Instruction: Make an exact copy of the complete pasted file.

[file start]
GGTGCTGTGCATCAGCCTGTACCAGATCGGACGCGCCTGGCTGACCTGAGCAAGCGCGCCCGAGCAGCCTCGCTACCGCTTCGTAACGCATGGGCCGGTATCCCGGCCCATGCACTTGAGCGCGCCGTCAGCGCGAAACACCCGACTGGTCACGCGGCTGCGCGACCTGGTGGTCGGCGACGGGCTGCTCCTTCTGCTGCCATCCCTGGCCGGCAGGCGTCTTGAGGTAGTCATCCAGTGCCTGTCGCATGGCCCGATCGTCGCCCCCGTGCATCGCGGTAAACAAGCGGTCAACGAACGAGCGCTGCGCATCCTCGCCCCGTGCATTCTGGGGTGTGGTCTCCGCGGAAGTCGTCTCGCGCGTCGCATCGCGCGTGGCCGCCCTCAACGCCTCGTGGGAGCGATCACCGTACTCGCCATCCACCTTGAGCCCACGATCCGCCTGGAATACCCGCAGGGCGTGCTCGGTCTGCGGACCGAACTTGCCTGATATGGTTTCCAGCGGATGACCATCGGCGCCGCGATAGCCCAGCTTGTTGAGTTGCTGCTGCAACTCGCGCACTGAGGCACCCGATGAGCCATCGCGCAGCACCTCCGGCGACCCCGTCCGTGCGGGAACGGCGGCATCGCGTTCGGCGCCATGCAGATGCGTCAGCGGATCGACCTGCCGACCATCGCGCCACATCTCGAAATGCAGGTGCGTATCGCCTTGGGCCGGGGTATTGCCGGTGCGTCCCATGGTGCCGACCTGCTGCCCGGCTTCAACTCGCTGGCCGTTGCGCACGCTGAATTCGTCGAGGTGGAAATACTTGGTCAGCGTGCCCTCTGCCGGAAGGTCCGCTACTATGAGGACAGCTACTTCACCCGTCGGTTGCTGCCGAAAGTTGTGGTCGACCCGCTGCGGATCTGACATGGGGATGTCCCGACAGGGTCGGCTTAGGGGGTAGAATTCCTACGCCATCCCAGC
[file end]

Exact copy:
GGTGCTGTGCATCAGCCTGTACCAGATCGGACGCGCCTGGCTGACCTGAGCAAGCGCGCCCGAGCAGCCTCGCTACCGCTTCGTAACGCATGGGCCGGTATCCCGGCCCATGCACTTGAGCGCGCCGTCAGCGCGAAACACCCGACTGGTCACGCGGCTGCGCGACCTGGTGGTCGGCGACGGGCTGCTCCTTCTGCTGCCATCCCTGGCCGGCAGGCGTCTTGAGGTAGTCATCCAGTGCCTGTCGCATGGCCCGATCGTCGCCCCCGTGCATCGCGGTAAACAAGCGGTCAACGAACGAGCGCTGCGCATCCTCGCCCCGTGCATTCTGGGGTGTGGTCTCCGCGGAAGTCGTCTCGCGCGTCGCATCGCGCGTGGCCGCCCTCAACGCCTCGTGGGAGCGATCACCGTACTCGCCATCCACCTTGAGCCCACGATCCGCCTGGAATACCCGCAGGGCGTGCTCGGTCTGCGGACCGAACTTGCCTGATATGGTTTCCAGCGGATGACCATCGGCGCCGCGATAGCCCAGCTTGTTGAGTTGCTGCTGCAACTCGCGCACTGAGGCACCCGATGAGCCATCGCGCAGCACCTCCGGCGACCCCGTCCGTGCGGGAACGGCGGCATCGCGTTCGGCGCCATGCAGATGCGTCAGCGGATCGACCTGCCGACCATCGCGCCACATCTCGAAATGCAGGTGCGTATCGCCTTGGGCCGGGGTATTGCCGGTGCGTCCCATGGTGCCGACCTGCTGCCCGGCTTCAACTCGCTGGCCGTTGCGCACGCTGAATTCGTCGAGGTGGAAATACTTGGTCAGCGTGCCCTCTGCCGGAAGGTCCGCTACTATGAGGACAGCTACTTCACCCGTCGGTTGCTGCCGAAAGTTGTGGTCGACCCGCTGCGGATCTGACATGGGGATGTCCCGACAGGGTCGGCTTAGGGGGTAGAATTCCTACGCCATCCCAGC